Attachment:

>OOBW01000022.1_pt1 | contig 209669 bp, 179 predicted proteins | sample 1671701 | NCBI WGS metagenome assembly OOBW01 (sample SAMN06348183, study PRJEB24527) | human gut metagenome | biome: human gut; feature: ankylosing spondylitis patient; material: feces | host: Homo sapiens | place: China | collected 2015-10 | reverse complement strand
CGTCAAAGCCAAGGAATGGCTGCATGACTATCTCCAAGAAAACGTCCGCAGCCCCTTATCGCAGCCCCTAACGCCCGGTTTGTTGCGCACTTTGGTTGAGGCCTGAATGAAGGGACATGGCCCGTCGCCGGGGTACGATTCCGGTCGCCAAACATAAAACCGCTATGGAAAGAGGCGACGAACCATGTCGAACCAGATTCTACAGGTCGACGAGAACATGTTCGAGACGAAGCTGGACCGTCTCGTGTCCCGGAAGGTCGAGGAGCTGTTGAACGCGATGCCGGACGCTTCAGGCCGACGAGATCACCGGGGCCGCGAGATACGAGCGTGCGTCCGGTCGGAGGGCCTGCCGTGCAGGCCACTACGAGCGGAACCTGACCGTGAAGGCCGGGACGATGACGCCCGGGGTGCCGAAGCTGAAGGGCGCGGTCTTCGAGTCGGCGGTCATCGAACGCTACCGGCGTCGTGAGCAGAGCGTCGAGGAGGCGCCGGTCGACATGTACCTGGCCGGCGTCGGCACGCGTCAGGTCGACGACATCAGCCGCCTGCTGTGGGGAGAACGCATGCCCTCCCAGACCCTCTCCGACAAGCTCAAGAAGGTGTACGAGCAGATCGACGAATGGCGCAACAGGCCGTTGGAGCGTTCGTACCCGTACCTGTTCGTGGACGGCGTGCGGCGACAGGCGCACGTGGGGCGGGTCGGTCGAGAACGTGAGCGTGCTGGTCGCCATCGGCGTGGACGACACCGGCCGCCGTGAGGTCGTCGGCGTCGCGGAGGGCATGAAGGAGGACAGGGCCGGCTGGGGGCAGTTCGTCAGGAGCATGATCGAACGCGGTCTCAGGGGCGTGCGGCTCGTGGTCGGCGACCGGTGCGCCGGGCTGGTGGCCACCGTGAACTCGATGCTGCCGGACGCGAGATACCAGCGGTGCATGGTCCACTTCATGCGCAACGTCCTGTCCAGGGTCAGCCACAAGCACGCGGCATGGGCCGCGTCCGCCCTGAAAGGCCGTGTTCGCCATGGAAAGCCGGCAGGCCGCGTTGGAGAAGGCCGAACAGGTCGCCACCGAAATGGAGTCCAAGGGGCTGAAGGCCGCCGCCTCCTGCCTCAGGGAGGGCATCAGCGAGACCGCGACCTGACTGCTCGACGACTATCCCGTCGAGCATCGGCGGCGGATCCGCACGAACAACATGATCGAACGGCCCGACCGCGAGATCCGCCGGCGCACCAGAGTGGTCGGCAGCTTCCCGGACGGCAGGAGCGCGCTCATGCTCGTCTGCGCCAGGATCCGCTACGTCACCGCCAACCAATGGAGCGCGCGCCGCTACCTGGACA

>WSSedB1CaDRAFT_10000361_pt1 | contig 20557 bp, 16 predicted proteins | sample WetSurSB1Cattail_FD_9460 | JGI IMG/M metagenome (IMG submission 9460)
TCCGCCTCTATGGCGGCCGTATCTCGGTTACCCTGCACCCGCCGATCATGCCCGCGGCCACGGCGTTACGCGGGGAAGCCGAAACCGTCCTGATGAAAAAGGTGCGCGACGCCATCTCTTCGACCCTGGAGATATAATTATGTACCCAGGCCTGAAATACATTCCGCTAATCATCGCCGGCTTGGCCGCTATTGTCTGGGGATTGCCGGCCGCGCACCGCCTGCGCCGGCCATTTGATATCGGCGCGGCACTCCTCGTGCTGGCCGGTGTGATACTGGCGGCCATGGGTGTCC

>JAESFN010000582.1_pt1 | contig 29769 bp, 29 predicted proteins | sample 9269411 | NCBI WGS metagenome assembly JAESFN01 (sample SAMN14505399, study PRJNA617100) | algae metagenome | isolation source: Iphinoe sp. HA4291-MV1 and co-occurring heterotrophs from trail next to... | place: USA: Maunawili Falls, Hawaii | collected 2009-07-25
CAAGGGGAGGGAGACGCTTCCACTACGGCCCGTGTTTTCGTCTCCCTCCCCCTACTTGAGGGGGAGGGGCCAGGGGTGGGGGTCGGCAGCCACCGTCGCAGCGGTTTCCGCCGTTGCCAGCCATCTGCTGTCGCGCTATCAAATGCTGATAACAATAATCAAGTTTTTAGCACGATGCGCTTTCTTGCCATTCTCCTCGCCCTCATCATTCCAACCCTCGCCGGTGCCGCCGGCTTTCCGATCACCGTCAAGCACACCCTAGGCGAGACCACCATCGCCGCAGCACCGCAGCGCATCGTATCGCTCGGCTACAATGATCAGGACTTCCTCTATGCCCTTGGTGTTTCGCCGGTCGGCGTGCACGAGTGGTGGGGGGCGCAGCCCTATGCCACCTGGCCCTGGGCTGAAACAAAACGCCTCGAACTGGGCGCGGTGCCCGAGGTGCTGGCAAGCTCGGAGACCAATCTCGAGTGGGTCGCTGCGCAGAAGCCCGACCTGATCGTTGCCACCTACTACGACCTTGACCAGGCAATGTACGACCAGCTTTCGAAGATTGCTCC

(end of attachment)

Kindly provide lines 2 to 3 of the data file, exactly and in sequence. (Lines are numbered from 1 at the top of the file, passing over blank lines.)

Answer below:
CGTCAAAGCCAAGGAATGGCTGCATGACTATCTCCAAGAAAACGTCCGCAGCCCCTTATCGCAGCCCCTAACGCCCGGTTTGTTGCGCACTTTGGTTGAGGCCTGAATGAAGGGACATGGCCCGTCGCCGGGGTACGATTCCGGTCGCCAAACATAAAACCGCTATGGAAAGAGGCGACGAACCATGTCGAACCAGATTCTACAGGTCGACGAGAACATGTTCGAGACGAAGCTGGACCGTCTCGTGTCCCGGAAGGTCGAGGAGCTGTTGAACGCGATGCCGGACGCTTCAGGCCGACGAGATCACCGGGGCCGCGAGATACGAGCGTGCGTCCGGTCGGAGGGCCTGCCGTGCAGGCCACTACGAGCGGAACCTGACCGTGAAGGCCGGGACGATGACGCCCGGGGTGCCGAAGCTGAAGGGCGCGGTCTTCGAGTCGGCGGTCATCGAACGCTACCGGCGTCGTGAGCAGAGCGTCGAGGAGGCGCCGGTCGACATGTACCTGGCCGGCGTCGGCACGCGTCAGGTCGACGACATCAGCCGCCTGCTGTGGGGAGAACGCATGCCCTCCCAGACCCTCTCCGACAAGCTCAAGAAGGTGTACGAGCAGATCGACGAATGGCGCAACAGGCCGTTGGAGCGTTCGTACCCGTACCTGTTCGTGGACGGCGTGCGGCGACAGGCGCACGTGGGGCGGGTCGGTCGAGAACGTGAGCGTGCTGGTCGCCATCGGCGTGGACGACACCGGCCGCCGTGAGGTCGTCGGCGTCGCGGAGGGCATGAAGGAGGACAGGGCCGGCTGGGGGCAGTTCGTCAGGAGCATGATCGAACGCGGTCTCAGGGGCGTGCGGCTCGTGGTCGGCGACCGGTGCGCCGGGCTGGTGGCCACCGTGAACTCGATGCTGCCGGACGCGAGATACCAGCGGTGCATGGTCCACTTCATGCGCAACGTCCTGTCCAGGGTCAGCCACAAGCACGCGGCATGGGCCGCGTCCGCCCTGAAAGGCCGTGTTCGCCATGGAAAGCCGGCAGGCCGCGTTGGAGAAGGCCGAACAGGTCGCCACCGAAATGGAGTCCAAGGGGCTGAAGGCCGCCGCCTCCTGCCTCAGGGAGGGCATCAGCGAGACCGCGACCTGACTGCTCGACGACTATCCCGTCGAGCATCGGCGGCGGATCCGCACGAACAACATGATCGAACGGCCCGACCGCGAGATCCGCCGGCGCACCAGAGTGGTCGGCAGCTTCCCGGACGGCAGGAGCGCGCTCATGCTCGTCTGCGCCAGGATCCGCTACGTCACCGCCAACCAATGGAGCGCGCGCCGCTACCTGGACA

>WSSedB1CaDRAFT_10000361_pt1 | contig 20557 bp, 16 predicted proteins | sample WetSurSB1Cattail_FD_9460 | JGI IMG/M metagenome (IMG submission 9460)